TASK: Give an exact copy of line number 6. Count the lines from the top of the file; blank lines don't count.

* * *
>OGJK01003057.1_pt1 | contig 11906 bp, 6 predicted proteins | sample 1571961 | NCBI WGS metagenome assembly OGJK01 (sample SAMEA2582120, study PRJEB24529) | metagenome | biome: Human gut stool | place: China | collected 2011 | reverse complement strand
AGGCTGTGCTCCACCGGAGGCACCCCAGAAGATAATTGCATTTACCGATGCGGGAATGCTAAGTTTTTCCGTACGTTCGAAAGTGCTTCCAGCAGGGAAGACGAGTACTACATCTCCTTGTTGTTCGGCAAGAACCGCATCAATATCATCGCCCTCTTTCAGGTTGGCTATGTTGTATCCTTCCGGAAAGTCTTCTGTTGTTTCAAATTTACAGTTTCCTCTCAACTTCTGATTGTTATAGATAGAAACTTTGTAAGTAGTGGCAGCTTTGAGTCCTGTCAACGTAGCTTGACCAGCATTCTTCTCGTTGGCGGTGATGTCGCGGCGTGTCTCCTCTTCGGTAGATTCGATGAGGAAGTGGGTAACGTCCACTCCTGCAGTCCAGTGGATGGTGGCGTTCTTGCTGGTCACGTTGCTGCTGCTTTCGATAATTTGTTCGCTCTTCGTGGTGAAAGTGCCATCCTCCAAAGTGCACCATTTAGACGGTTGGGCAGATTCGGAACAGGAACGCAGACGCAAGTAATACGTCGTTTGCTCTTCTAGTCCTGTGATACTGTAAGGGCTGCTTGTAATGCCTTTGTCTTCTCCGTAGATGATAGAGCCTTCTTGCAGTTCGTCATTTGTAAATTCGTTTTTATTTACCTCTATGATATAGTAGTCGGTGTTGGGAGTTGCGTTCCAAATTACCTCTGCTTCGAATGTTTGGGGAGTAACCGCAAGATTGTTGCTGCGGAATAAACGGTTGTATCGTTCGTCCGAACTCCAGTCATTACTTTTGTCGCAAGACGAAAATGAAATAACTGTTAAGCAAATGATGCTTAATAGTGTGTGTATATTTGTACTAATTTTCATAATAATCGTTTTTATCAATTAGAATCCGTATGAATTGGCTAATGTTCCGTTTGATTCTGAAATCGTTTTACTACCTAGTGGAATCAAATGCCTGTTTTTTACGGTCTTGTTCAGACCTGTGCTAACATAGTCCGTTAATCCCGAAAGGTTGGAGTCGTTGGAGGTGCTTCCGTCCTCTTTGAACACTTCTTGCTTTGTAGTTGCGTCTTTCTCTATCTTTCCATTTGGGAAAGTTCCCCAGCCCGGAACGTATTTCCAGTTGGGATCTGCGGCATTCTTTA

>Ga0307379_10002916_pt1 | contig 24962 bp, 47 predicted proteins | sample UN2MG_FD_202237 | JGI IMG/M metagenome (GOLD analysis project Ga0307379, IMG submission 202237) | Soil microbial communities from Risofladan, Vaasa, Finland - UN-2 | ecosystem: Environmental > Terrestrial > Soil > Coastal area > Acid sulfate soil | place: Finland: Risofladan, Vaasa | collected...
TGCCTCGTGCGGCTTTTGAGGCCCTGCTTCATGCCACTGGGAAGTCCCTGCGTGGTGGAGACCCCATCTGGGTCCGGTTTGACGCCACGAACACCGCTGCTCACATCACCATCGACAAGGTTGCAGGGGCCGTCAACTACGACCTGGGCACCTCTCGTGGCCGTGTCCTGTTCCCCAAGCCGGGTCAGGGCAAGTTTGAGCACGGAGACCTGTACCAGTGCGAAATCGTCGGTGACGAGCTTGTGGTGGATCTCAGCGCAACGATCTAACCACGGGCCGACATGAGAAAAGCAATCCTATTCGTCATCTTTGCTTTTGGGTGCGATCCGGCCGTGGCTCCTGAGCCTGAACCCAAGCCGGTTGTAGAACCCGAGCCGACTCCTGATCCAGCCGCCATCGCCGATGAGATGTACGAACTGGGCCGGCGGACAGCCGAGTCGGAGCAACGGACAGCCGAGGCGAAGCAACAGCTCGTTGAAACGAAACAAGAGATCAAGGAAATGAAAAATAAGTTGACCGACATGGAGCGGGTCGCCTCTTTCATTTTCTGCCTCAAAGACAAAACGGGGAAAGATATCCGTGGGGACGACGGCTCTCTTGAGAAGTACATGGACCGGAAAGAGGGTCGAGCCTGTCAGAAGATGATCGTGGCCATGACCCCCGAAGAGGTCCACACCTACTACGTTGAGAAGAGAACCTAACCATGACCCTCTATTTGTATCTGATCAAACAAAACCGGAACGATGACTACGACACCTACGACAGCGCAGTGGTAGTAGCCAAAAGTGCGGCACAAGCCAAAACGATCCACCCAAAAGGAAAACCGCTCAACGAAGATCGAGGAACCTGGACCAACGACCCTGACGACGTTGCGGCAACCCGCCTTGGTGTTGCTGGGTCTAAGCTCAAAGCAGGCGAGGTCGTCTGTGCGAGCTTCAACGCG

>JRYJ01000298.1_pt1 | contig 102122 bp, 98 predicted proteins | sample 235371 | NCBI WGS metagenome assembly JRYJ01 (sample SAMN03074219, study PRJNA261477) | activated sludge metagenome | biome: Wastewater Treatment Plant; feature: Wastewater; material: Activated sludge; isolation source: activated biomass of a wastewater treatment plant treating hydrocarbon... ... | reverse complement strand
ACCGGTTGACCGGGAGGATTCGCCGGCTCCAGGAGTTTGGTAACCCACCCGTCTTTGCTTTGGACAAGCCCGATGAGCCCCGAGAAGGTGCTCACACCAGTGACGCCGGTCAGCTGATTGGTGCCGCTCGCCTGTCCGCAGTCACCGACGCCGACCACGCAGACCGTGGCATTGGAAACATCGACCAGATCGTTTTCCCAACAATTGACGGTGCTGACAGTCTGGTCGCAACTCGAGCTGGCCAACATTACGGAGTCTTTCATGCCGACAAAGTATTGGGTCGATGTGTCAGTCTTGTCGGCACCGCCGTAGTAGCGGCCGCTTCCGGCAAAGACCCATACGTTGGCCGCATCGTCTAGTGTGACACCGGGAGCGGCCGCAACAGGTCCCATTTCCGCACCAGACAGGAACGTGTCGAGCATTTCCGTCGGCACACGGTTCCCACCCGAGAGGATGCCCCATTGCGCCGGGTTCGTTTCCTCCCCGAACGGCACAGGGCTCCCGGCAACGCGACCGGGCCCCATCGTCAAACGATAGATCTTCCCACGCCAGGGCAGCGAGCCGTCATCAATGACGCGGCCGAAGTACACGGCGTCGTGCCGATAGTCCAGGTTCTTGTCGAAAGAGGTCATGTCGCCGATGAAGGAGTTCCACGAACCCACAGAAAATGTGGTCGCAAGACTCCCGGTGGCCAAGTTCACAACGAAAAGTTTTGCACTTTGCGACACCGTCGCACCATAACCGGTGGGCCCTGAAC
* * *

ACCGGTTGACCGGGAGGATTCGCCGGCTCCAGGAGTTTGGTAACCCACCCGTCTTTGCTTTGGACAAGCCCGATGAGCCCCGAGAAGGTGCTCACACCAGTGACGCCGGTCAGCTGATTGGTGCCGCTCGCCTGTCCGCAGTCACCGACGCCGACCACGCAGACCGTGGCATTGGAAACATCGACCAGATCGTTTTCCCAACAATTGACGGTGCTGACAGTCTGGTCGCAACTCGAGCTGGCCAACATTACGGAGTCTTTCATGCCGACAAAGTATTGGGTCGATGTGTCAGTCTTGTCGGCACCGCCGTAGTAGCGGCCGCTTCCGGCAAAGACCCATACGTTGGCCGCATCGTCTAGTGTGACACCGGGAGCGGCCGCAACAGGTCCCATTTCCGCACCAGACAGGAACGTGTCGAGCATTTCCGTCGGCACACGGTTCCCACCCGAGAGGATGCCCCATTGCGCCGGGTTCGTTTCCTCCCCGAACGGCACAGGGCTCCCGGCAACGCGACCGGGCCCCATCGTCAAACGATAGATCTTCCCACGCCAGGGCAGCGAGCCGTCATCAATGACGCGGCCGAAGTACACGGCGTCGTGCCGATAGTCCAGGTTCTTGTCGAAAGAGGTCATGTCGCCGATGAAGGAGTTCCACGAACCCACAGAAAATGTGGTCGCAAGACTCCCGGTGGCCAAGTTCACAACGAAAAGTTTTGCACTTTGCGACACCGTCGCACCATAACCGGTGGGCCCTGAAC